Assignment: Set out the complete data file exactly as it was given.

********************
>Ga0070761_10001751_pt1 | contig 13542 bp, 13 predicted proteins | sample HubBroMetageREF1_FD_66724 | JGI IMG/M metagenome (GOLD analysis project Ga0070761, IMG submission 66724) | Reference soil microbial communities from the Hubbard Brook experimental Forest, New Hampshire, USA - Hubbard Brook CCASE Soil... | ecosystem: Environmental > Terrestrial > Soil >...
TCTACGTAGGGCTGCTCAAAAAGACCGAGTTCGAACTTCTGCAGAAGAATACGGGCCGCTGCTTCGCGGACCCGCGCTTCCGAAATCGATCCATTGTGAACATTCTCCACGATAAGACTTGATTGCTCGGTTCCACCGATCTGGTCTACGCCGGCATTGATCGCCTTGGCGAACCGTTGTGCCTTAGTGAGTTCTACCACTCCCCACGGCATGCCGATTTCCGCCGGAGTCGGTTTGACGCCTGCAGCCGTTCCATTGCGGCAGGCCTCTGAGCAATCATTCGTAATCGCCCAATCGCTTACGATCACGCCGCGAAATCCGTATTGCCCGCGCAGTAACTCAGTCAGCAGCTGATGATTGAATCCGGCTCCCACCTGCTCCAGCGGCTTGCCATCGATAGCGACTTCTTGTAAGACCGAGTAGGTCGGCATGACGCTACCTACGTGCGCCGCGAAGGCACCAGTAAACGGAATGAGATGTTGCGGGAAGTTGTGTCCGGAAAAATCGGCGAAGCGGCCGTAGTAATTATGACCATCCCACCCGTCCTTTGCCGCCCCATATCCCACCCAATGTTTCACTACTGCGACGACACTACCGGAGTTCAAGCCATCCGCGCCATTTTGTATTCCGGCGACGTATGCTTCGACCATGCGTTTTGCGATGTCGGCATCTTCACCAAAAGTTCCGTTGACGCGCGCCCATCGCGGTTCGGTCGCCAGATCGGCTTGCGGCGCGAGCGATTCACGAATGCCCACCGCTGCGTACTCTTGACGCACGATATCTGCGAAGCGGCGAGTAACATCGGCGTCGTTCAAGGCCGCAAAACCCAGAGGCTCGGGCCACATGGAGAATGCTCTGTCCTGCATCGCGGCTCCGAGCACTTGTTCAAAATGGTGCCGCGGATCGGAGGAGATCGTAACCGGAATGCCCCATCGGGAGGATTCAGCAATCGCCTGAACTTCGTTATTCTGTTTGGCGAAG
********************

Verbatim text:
>Ga0070761_10001751_pt1 | contig 13542 bp, 13 predicted proteins | sample HubBroMetageREF1_FD_66724 | JGI IMG/M metagenome (GOLD analysis project Ga0070761, IMG submission 66724) | Reference soil microbial communities from the Hubbard Brook experimental Forest, New Hampshire, USA - Hubbard Brook CCASE Soil... | ecosystem: Environmental > Terrestrial > Soil >...
TCTACGTAGGGCTGCTCAAAAAGACCGAGTTCGAACTTCTGCAGAAGAATACGGGCCGCTGCTTCGCGGACCCGCGCTTCCGAAATCGATCCATTGTGAACATTCTCCACGATAAGACTTGATTGCTCGGTTCCACCGATCTGGTCTACGCCGGCATTGATCGCCTTGGCGAACCGTTGTGCCTTAGTGAGTTCTACCACTCCCCACGGCATGCCGATTTCCGCCGGAGTCGGTTTGACGCCTGCAGCCGTTCCATTGCGGCAGGCCTCTGAGCAATCATTCGTAATCGCCCAATCGCTTACGATCACGCCGCGAAATCCGTATTGCCCGCGCAGTAACTCAGTCAGCAGCTGATGATTGAATCCGGCTCCCACCTGCTCCAGCGGCTTGCCATCGATAGCGACTTCTTGTAAGACCGAGTAGGTCGGCATGACGCTACCTACGTGCGCCGCGAAGGCACCAGTAAACGGAATGAGATGTTGCGGGAAGTTGTGTCCGGAAAAATCGGCGAAGCGGCCGTAGTAATTATGACCATCCCACCCGTCCTTTGCCGCCCCATATCCCACCCAATGTTTCACTACTGCGACGACACTACCGGAGTTCAAGCCATCCGCGCCATTTTGTATTCCGGCGACGTATGCTTCGACCATGCGTTTTGCGATGTCGGCATCTTCACCAAAAGTTCCGTTGACGCGCGCCCATCGCGGTTCGGTCGCCAGATCGGCTTGCGGCGCGAGCGATTCACGAATGCCCACCGCTGCGTACTCTTGACGCACGATATCTGCGAAGCGGCGAGTAACATCGGCGTCGTTCAAGGCCGCAAAACCCAGAGGCTCGGGCCACATGGAGAATGCTCTGTCCTGCATCGCGGCTCCGAGCACTTGTTCAAAATGGTGCCGCGGATCGGAGGAGATCGTAACCGGAATGCCCCATCGGGAGGATTCAGCAATCGCCTGAACTTCGTTATTCTGTTTGGCGAAG